The magnitude of our Afrikan names and our identity as AfroDescendants
Many Afrikâtus answer to foreign names they do not know their meanings to – you might wonder why all my three names and last name are completely African? I was born on July first of 1975 at 05:00 am, in the “Athens” of South America —Santa Fe de Bogotá, Colombia as —Armando Mosquera Moreno Jr. I am the first born child of my mother, but at the same time, I’m the fourth in my father’s personal account. I am the Son of the Lawyer and politician Armando Mosquera Aguilar and the Fashion Designer Gloria Elena Moreno Colorado. As an adult, I realized how significant our African names are to us, and in the assertion of my identity as an Afrikâtus Afroide (AfroDescendant) —I freed the memory of my ‘enslaved ancestors’ and renounced to the European names they were imposed to.
With the idea to reach into my African roots, I adopted a new identity based on my ethnic principals. This time as Giunëur Bomani Barûle Mõşi:
Giunëur —of Wolof origins — this word comes from the Fulani tribes of Guinea, meaning nothing more than “Son of his father.”
Bomani —Ngoni origins — signifying “A Great Warrior” in honor of the United States Marine Corps, from which I proudly am a Veteran.
Barûle —AfroBarûlean origins — name adopted in honor to The Great King Barûle.
And finally for the family name (last name), I chose Mõşi —of Swahili origins— which means “First born child” in honor of my Mother.
For us AfroDescendants, names are a part of our identity. Identity should not be taken as an identification mark, but as in whom we really are. A name tells a lot about the person who bears it. This means that a name carries its own personality, an identity and in fact, a destiny. This is why within the African society much care and importance is given when naming a child. Africans do not just name their children carelessly, but take time to study the situation and prevailing circumstances of that specific moment in life, before they give a name to a child. There is a belief that names carry along with them, the tendency of influencing the bearer for good or evil.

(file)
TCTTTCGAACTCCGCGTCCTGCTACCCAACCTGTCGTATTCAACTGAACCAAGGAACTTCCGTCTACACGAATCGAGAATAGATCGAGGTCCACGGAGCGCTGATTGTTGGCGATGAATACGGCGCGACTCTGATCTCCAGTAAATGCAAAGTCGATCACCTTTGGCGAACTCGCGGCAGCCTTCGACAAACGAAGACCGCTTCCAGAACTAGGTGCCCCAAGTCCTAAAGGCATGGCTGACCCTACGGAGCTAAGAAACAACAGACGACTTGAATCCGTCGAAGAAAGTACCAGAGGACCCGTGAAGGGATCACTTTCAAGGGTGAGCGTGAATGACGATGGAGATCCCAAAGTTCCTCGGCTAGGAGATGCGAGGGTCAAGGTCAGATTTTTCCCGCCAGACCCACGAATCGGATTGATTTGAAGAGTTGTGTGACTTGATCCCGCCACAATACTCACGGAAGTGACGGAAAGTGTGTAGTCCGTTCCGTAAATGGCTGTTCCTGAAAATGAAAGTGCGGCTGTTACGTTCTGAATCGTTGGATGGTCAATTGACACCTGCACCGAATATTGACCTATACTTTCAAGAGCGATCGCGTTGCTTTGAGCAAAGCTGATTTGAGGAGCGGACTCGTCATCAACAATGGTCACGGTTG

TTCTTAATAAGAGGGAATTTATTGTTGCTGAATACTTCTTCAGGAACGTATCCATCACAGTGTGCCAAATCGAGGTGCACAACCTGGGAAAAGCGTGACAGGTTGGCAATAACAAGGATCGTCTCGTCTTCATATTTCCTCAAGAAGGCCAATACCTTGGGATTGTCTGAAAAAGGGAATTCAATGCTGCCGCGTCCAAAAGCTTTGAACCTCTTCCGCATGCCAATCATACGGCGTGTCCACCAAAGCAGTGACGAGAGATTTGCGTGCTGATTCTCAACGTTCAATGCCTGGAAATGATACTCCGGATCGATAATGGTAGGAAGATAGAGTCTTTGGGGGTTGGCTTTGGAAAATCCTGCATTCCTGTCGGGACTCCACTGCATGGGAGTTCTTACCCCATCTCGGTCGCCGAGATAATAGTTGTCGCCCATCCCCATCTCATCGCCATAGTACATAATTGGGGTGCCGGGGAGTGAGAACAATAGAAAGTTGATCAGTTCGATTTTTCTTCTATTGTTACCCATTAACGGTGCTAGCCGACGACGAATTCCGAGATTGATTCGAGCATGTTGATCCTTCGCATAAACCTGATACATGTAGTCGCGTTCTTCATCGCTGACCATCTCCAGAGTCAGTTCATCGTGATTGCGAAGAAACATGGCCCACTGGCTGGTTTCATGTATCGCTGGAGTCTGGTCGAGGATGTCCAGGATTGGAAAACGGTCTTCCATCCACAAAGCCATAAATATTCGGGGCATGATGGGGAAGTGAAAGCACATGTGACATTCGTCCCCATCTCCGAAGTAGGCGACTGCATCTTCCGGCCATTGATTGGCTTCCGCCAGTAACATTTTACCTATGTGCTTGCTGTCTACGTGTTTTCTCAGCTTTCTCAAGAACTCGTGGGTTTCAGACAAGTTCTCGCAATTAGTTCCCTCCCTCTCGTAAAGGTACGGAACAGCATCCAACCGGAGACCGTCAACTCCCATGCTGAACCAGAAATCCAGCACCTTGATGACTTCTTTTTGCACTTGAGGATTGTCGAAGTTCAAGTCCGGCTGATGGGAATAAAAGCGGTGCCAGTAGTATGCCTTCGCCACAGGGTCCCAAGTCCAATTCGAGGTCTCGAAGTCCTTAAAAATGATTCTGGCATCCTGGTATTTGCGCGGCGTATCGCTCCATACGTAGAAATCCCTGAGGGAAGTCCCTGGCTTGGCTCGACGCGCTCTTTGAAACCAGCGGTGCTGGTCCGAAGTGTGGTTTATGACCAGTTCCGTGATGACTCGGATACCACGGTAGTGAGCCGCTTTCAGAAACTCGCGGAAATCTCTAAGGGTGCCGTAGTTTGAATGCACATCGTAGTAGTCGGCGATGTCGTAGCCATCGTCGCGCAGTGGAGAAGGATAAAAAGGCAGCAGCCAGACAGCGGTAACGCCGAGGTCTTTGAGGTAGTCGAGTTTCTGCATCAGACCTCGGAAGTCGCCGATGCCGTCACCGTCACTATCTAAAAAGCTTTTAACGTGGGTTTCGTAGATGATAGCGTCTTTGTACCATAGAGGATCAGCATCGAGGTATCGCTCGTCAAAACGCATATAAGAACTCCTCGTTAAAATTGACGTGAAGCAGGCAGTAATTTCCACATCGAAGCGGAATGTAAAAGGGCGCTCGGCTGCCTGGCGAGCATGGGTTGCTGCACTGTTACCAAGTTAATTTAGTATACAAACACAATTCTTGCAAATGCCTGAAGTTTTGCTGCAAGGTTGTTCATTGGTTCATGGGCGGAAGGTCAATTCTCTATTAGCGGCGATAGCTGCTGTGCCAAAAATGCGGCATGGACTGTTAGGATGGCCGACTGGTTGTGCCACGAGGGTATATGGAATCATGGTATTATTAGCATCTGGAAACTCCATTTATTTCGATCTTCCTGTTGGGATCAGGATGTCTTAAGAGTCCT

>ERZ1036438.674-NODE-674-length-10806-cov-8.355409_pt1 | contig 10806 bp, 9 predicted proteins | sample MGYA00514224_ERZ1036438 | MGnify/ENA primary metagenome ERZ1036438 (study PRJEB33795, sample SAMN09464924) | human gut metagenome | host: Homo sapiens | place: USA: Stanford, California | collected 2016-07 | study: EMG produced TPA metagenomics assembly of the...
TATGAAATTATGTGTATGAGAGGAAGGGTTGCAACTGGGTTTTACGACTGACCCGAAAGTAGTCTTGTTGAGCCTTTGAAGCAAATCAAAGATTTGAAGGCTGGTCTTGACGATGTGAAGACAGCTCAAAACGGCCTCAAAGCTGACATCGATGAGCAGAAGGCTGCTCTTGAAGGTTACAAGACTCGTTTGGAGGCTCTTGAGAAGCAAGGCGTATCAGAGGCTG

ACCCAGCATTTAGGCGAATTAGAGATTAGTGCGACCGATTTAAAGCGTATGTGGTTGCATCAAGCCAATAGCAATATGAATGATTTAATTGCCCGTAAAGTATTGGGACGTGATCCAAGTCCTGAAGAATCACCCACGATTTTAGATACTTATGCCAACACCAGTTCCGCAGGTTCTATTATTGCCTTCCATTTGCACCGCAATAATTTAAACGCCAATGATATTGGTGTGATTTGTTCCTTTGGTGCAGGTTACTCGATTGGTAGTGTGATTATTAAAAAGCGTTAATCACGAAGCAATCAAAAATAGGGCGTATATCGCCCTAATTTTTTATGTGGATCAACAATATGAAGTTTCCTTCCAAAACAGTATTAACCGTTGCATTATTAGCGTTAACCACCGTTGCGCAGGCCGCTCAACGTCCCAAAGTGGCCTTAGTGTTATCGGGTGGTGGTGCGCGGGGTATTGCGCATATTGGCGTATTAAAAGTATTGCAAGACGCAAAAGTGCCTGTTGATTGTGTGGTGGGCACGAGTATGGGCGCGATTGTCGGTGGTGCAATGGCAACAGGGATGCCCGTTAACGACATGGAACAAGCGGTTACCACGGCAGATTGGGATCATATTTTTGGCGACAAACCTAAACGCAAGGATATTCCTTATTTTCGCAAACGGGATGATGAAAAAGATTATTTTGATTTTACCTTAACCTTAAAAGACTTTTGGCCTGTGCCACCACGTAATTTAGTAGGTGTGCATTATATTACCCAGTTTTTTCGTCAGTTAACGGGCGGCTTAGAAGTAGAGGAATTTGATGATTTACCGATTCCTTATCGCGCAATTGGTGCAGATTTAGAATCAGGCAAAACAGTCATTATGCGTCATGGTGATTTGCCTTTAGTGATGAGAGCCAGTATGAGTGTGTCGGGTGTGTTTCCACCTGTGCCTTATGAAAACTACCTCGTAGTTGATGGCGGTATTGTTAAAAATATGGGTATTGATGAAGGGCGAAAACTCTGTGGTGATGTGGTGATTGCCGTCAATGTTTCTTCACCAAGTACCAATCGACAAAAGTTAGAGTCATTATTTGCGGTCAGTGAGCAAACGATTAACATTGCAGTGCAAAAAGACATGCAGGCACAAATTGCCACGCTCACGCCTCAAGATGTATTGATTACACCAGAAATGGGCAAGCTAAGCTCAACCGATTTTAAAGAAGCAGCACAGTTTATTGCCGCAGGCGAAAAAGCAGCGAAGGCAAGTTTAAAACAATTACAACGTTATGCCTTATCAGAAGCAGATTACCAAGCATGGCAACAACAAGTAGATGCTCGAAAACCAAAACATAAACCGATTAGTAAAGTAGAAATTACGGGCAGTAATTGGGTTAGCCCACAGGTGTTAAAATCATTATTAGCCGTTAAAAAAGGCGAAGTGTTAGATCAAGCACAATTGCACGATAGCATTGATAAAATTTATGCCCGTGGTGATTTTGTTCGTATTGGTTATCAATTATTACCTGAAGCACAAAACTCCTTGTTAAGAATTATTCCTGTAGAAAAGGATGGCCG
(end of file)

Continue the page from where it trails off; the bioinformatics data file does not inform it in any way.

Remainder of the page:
It is a generally accepted fact, that there is a meeting point between the name a person bears and his/her soul. What this means, is that the name tries to define the bearer, his/her existence. By the name alone, an intelligent mind can begin to deduce certain facts about the family of the bearer, the family’s intentions for the future of the bearer, as well as their hopes, aspirations and philosophy of life. An Igbo man who gives the Igbo name “Ogadinma” (meaning: it shall be good) to a child; does not just give the child the name because he loves the way it sounds, it has a very deep meaning for the family. For the man, this name might mean that the family is presently undergoing some difficulties, but there is the strong hope that things shall soon get better. Remember, you cannot think of having one and same translation for all African names. The intrinsic meaning perhaps is fully understood only by the name giver. This is because; meanings can be read into a particular name by the giver, depending on the circumstances he/she was going in the course of the time the name was given.
Ask yourself why is it that today is ‘normal’ to see an AfroDescendant person bearing a name such as: Jordan, Do Nacimento, Sanders, Jean-Pierre, or simply Lozano, Cuesta, or Moreno, to mention a few? But it is weir and even ‘funny’ to see a person of Asian Descent with a name for instance as: Montes, Vazquez, Smith, Pasteur, or any other identity out of their ethnic belonging.
Our kidnapped ancestors from Africa and later ‘enslaved’ in this ‘new world’, did not arrived named as: Brown, nor Jackson, nor Rubião, nor much lees as Mosquera, nor Sanchez, etc. etc. They proudly came with names such as: Mandela, Mbwango, Bangura, Ndumbe, Obenga, Kebede… and many more that really represented our ethnic origins. Why do we have to keep sponsoring the theft of our identity by bearing one which does not belong to us?
Apart from the fact, that a name tells a lot about the identity of the carrier, it also immortalizes him/her. This is because for us Africans, a human being lives on, even after death. The general belief, is that an individual does not die when the soul ceases to live in the body, but true death only occurs when a person is entirely forgotten by his/her people. The easiest way in which someone can ever be forgotten, is when the person’s name is erased from the family history, so let’s keep our loved ones in our memories alive for ever. —Due to the historical background of our African names, a maximum respect is demanded for them.
Let’s bring our ancestors identity back to life and let’s call ourselves as we really should!
Giunëur B. Mõşi